1900s >> 1907 >> no-35-july-1907

An Open Letter to Robert Blatchford: Wanted — A Party.

My Dear Robert,

If it isn’t a rude question, where have you been living for the past three years? 1 did hear you had been in London most of the time, but 1 can hardly credit that. Unless, indeed, you have “sported the oak” of your reading room to the exclusion of all information from the outside world. But that can’t be, for I have observed articles from your pen on current topics. You must have kept in communication with London affairs, and as you call yourself a Socialist, I take it you have kept touch with the Socialist movement in London. Or relied upon somebody to keep you in touch. If so, if you have relied upon somebody, he has let you down and made you look silly. He has made you write: “We want a real Socialist Party . . . we have an S.D.F. and an I.L.P. and a L.R.C. and a Fabian Society; but we have not a British Socialist Party. What is to be done ? ”

What is to be done? Well! Had you asked me I should have answered—wake up! If I, as a London Socialist writer, said, “we have a Justice and a Labour Leader and Daily Mail but we have not a Clarion,” you would think that my education in such matters had been neglected.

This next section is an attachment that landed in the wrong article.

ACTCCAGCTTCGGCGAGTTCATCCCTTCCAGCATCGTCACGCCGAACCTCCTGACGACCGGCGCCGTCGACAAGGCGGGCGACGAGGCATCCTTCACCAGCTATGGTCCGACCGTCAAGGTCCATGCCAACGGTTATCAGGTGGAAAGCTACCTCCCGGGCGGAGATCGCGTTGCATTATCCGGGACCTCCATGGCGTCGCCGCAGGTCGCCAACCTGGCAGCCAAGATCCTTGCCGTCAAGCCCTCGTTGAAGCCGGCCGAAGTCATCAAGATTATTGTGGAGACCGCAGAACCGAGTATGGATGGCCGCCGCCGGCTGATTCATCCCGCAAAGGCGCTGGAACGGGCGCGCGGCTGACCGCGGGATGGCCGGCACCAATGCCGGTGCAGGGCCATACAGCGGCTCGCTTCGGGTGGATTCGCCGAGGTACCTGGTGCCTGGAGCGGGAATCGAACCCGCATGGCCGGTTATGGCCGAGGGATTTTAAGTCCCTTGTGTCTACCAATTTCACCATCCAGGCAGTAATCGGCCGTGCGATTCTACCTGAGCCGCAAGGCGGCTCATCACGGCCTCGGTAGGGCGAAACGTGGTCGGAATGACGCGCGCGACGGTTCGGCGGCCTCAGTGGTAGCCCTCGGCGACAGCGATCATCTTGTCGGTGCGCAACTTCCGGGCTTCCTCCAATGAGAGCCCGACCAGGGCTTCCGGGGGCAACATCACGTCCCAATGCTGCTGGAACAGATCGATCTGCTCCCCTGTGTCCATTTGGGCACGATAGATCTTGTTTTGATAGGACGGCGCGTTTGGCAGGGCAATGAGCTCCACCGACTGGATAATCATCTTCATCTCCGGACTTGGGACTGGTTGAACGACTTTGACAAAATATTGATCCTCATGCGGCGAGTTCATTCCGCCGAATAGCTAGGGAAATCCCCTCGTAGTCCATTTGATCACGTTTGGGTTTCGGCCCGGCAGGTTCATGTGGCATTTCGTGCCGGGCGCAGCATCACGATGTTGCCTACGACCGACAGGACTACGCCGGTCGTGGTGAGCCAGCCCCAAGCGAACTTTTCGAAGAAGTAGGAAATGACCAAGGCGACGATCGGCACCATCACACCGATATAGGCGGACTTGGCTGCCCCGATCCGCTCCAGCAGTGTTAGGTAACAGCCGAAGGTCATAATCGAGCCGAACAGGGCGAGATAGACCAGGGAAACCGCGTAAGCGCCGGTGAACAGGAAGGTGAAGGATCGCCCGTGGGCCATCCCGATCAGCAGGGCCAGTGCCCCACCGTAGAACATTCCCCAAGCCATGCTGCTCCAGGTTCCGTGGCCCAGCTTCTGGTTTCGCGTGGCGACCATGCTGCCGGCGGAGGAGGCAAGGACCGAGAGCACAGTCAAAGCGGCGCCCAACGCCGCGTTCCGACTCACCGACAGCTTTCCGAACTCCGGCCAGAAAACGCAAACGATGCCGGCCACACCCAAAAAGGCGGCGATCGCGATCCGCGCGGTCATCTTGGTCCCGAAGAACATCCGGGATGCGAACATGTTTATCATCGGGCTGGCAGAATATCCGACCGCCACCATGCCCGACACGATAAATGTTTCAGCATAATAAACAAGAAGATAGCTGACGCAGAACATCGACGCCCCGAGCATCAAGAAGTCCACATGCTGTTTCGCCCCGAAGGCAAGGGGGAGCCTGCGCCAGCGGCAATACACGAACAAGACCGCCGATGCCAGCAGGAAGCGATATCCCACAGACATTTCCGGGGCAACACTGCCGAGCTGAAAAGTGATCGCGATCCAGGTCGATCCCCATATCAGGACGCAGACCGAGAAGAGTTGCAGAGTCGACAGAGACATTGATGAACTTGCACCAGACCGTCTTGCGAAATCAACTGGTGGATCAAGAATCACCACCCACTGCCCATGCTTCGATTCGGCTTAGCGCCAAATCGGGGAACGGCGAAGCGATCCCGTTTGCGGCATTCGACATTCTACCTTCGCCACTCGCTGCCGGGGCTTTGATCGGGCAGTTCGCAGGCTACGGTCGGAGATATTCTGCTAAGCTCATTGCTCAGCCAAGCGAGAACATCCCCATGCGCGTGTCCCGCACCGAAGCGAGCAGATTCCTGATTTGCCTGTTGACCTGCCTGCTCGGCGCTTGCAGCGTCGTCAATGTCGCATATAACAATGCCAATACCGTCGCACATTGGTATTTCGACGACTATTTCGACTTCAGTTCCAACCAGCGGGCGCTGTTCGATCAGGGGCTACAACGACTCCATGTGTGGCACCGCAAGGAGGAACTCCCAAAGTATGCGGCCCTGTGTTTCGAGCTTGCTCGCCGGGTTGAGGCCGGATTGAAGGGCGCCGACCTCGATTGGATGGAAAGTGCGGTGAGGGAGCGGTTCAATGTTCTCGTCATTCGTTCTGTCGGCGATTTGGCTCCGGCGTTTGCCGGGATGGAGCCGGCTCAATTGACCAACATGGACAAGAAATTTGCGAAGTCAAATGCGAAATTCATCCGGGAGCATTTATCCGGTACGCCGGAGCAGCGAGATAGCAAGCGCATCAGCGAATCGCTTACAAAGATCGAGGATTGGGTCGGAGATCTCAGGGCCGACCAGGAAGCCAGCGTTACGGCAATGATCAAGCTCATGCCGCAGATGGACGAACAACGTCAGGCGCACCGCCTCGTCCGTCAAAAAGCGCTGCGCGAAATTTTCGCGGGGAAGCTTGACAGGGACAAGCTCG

Everybody in London professing Socialism knows of the Clarion, and by the same token everybody in London professing Socialism knows of The Socialist. Party of Great Britain, or their education in such matters is defective.

We have not a British Socialist Party! Why, I’ve been a member of the British Socialist Party three years. This paper is issued by—just the Party you are enquiring for, a real Socialist Party.

And you didn’t know of its existence. Oh! Robert, Robert, where have you been buried ?

No, don’t thank me. This is the fellowship. I confess to the greatest astonishment that you were ignorant of this good thing, but the discharging of my fellowship obligation in sending you the news calls for no thanks. Only mark that “Socialism” is not S.D.F’ism or l.LP’ism or Fabianism or even Clarionism. They are quite different things, as we show in our “Manifesto,” and in this journal. It was precisely because we had discovered that S.D.F’ism and the rest did not make for Socialism that we anticipated your desire for